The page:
In fact, the characters of Charlie Chan and Chang Apana are so different from one another that it's a bit of a surprise to hear claims that the real detective provided the inspiration for the fictional. As far as it's possible to judge from this documentary, Biggers never made any such statement. One wonders whether that identification is a kind of "factoid" -- a belief that resembles an interesting fact but lacks substantiation. Did you know that Australians grind kangaroo road kill into their McDonald's hamburgers? They don't, but it's interesting, isn't it?
The interviewees seem to know what they're talking about, though, at least as far as Chang Apana is concerned. I trusted most the guy from the Bishop Museum, a repository of Hawaiian history and culture, and I found Apana's granddaughter, Sheri Kagimoto, to be the cutest.
As a fictional character, Chan has always been less than enchanting. He's easy enough to parody but he lacks the human foibles necessary to turn a character into an icon. Sherlock Holmes had his cocaine, Hercule Poirot had his vanity, but what has Charlie Chan got? Enumerated sons and a penchant for fortune-cookie apothegms. "Hurricane like ex wife -- always get house." I've never read any of the stories but the entertainment value of the movies generally comes, not only from the shuffling Charlie Chan, but from his sidekicks or from subsidiary characters. Of these, Mantan Moreland was probably the best.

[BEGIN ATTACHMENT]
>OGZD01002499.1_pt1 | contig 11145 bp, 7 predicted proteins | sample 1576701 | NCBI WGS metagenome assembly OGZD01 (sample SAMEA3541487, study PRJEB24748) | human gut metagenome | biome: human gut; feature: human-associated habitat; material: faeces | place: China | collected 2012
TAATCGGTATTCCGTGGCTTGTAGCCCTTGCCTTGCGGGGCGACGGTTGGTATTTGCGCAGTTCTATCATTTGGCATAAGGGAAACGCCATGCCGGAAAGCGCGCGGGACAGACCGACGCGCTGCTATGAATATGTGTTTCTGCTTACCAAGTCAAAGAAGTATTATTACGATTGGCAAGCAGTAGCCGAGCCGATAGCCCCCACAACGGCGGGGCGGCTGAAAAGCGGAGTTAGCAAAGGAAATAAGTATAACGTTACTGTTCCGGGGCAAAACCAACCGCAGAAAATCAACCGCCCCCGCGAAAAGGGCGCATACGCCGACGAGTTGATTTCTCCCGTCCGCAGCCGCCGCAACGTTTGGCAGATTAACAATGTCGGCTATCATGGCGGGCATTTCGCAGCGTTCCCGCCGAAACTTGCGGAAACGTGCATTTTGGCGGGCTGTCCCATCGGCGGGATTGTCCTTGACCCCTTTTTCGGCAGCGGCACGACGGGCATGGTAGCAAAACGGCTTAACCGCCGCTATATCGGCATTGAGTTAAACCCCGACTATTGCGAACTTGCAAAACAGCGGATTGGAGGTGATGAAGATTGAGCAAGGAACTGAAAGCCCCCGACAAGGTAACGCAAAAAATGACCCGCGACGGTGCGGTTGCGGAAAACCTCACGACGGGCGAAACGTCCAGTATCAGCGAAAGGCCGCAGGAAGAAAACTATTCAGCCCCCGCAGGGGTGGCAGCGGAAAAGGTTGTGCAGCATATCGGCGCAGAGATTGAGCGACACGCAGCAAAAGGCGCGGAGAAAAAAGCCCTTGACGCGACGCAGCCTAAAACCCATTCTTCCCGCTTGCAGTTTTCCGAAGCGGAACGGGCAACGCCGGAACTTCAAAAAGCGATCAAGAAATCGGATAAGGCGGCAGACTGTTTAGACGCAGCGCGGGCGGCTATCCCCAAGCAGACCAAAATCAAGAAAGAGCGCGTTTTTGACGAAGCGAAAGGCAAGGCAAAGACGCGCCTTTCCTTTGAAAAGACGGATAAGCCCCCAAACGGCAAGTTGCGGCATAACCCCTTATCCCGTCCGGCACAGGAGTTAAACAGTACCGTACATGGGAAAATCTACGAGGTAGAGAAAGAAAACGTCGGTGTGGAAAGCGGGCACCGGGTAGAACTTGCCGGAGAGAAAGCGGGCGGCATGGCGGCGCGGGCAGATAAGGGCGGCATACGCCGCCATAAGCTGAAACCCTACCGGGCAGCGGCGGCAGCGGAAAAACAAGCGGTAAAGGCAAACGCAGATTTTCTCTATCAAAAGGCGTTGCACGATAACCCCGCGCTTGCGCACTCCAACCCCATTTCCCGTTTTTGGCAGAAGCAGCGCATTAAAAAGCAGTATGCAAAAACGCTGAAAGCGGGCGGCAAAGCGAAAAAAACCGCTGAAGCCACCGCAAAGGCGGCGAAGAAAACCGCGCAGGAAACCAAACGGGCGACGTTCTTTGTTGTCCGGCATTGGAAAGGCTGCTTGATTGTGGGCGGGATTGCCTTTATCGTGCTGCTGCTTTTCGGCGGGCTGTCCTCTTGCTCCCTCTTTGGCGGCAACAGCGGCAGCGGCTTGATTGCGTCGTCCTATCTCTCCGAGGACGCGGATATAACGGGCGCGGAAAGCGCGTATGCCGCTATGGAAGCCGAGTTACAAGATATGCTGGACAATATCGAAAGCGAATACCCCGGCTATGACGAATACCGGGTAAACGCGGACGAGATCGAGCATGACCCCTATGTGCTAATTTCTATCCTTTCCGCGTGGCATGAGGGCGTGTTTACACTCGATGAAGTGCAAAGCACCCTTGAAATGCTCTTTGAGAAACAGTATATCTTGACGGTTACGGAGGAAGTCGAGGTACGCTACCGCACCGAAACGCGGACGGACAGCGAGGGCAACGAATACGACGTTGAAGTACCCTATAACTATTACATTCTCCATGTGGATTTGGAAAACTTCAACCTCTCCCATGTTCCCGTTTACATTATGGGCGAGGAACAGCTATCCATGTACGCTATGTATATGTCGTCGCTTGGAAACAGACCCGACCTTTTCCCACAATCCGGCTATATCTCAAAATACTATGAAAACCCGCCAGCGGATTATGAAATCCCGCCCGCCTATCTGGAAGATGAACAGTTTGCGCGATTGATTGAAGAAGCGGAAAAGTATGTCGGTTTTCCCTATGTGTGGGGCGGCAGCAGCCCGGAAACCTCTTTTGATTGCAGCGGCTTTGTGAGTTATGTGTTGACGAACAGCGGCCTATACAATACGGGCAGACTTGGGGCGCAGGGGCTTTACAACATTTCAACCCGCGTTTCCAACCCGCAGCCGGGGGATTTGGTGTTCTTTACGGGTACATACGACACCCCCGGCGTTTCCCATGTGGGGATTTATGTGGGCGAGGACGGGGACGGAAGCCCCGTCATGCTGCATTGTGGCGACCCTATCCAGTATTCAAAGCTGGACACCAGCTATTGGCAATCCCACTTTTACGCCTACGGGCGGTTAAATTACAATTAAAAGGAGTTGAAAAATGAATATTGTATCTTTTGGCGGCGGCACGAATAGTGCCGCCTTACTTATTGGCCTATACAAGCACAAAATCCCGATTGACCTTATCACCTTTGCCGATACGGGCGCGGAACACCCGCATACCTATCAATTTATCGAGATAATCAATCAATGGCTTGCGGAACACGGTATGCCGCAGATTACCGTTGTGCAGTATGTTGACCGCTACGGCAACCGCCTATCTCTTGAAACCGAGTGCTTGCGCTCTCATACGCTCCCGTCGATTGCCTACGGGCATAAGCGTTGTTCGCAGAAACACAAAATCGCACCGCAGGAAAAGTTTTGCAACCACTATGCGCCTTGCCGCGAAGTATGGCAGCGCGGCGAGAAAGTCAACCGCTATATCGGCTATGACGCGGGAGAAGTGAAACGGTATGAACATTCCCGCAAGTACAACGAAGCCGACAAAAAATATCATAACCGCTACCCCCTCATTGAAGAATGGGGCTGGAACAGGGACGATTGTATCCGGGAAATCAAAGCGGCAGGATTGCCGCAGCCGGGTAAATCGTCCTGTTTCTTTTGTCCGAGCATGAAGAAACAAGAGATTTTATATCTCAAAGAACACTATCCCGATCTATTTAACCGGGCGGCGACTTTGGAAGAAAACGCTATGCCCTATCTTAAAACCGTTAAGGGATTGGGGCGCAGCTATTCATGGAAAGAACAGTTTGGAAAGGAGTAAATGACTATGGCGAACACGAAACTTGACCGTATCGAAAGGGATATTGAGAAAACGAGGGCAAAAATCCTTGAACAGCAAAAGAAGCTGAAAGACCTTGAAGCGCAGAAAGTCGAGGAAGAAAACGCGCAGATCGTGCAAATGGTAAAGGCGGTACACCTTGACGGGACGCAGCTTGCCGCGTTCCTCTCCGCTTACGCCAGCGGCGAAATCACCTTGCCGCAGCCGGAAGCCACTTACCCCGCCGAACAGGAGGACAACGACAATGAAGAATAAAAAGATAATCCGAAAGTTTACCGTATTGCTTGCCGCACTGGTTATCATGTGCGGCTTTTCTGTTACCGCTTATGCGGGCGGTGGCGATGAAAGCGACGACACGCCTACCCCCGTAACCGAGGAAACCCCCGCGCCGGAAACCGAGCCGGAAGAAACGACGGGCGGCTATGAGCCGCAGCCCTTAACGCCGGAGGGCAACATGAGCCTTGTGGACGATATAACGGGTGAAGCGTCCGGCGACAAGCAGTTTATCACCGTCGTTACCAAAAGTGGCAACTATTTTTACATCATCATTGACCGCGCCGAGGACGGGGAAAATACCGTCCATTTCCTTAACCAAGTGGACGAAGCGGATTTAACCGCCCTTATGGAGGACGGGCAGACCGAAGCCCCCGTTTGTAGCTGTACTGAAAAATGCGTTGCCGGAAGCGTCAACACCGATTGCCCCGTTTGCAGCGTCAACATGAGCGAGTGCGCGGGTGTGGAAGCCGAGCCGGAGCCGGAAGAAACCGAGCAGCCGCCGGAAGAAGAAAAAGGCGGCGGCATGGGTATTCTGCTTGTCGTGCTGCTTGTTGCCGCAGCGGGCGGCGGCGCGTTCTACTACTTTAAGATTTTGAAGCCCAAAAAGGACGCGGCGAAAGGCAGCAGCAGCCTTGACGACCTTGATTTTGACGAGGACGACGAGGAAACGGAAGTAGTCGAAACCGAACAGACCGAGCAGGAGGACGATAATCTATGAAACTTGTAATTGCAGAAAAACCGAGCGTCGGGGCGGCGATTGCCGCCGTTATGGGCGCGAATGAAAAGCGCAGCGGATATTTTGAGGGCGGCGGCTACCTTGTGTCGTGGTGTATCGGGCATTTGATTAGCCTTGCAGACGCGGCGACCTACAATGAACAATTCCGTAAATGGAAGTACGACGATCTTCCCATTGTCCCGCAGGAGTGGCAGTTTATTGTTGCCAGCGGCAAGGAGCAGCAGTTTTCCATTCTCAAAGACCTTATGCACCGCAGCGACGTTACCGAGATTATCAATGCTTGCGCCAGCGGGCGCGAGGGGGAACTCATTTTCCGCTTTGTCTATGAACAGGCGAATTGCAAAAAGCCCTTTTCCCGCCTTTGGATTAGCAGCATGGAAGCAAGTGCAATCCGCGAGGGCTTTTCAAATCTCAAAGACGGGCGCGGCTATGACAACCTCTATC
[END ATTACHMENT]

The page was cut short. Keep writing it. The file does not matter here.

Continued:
Just discovered on Google Video this extra originally from one of the Fox Charlie Chan DVD's. It's about the actual Honolulu police detective Chang Apana who author Earl Derr Biggers based his fictional Hawaii sleuth on. Actually, this Apana person was very tough and investigated illegal gambling as opposed to the murders usually associated with Chan. Among the people interviewed were a couple of younger relatives named Karl and Sheri Kagimoto as well as a few current members of the state capital city police. This was a fascinating document for anyone interested in the inspiration of this popular detective from the early 20th century. So on that note, I recommend The Real Charlie Chan.
This interesting short documentary is available as an extra feature on
the recently (2006) issued DVD of CHARLIE CHAN IN Egypt. It concerns a
Chinese cop in Honolulu who flourished from 1898 through 1934 by the
name of Chang Apana.